Although this author strongly supports resale royalties for artists, I particularly oppose the ARS supported legislation because it would be detrimental to most working artists and because it excludes the primary generators of potential royalties– galleries and dealers.  The ARS supported legislation is far too exclusionary and would not benefit any artists whose work is sold by a gallery or dealer.  This would likely subject only auctions and private party hand-to-hand sales to the royalty payment, the later of which are somewhat atypical and often unreported.  The legislation seems designed to primarily benefit ARS and the like, rather than average artists, and seems to be geared in part towards ARS’ side business of artist representation.  In other words, it appears that as ARS (and other such businesses) may be the true recipients of the royalty payments gained from art sales.  It certainly isn’t clear if ARS would pay the revenue to any of the (living) artists that it may represent, but it seems not.  It would be interesting to see the terms of ARS’ representation contracts.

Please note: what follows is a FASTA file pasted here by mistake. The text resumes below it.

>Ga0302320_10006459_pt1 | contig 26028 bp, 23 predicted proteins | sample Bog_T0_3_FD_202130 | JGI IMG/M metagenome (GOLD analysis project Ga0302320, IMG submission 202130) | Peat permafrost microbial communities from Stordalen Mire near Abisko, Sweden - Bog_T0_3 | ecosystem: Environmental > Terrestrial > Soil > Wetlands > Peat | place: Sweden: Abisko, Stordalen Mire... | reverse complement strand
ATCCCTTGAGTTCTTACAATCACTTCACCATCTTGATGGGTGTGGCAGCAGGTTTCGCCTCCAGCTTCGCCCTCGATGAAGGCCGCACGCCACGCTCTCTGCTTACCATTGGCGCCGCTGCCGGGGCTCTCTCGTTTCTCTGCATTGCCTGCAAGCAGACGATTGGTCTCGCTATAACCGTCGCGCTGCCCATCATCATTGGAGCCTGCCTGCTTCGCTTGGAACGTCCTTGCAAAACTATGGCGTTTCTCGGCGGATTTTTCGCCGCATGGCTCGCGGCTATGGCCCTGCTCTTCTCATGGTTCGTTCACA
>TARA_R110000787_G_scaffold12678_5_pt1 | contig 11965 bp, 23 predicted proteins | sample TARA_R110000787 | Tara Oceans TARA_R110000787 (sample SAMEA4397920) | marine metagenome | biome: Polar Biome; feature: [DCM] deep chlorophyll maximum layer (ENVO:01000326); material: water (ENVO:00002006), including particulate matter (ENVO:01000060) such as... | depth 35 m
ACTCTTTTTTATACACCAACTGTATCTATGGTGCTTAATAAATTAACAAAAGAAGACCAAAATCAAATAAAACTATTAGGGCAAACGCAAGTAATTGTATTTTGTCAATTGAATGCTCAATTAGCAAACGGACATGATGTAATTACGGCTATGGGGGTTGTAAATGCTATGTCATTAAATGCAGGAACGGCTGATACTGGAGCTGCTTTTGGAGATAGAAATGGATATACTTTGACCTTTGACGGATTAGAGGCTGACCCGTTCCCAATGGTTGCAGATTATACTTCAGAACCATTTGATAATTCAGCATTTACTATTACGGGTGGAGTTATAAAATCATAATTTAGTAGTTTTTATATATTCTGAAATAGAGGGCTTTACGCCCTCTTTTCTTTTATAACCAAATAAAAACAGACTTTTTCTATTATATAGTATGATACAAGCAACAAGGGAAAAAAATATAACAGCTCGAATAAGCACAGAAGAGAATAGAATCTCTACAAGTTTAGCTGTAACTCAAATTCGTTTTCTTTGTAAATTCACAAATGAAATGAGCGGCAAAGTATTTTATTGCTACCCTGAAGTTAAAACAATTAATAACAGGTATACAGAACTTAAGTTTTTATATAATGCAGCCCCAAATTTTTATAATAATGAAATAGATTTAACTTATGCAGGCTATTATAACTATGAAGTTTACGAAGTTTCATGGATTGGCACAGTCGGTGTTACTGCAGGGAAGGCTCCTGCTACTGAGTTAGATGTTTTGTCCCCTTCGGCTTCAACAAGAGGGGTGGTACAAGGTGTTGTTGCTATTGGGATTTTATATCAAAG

The Art Newspaper says, quoting John Henry Merryman in part:

“The rights collecting associations, the principal lobbying force for enacting the resale right in the US and abroad, would break out the champagne and dance in the streets,” if the resale law was made legal.

Legislation that provides for a Federal resale royalty should be for the interest of the average visual artist, as real support for the progress of the arts, rather than as profit for the exclusive few and corporate business interests.  (See U.S. Constitution, Art. I. § 8 (8)).  Progress in the arts depends upon artists, not licensing companies.  I do not support this legislation and I encourage artists to not settle for a so-called rights law that does not protect or adequately recognize their interests.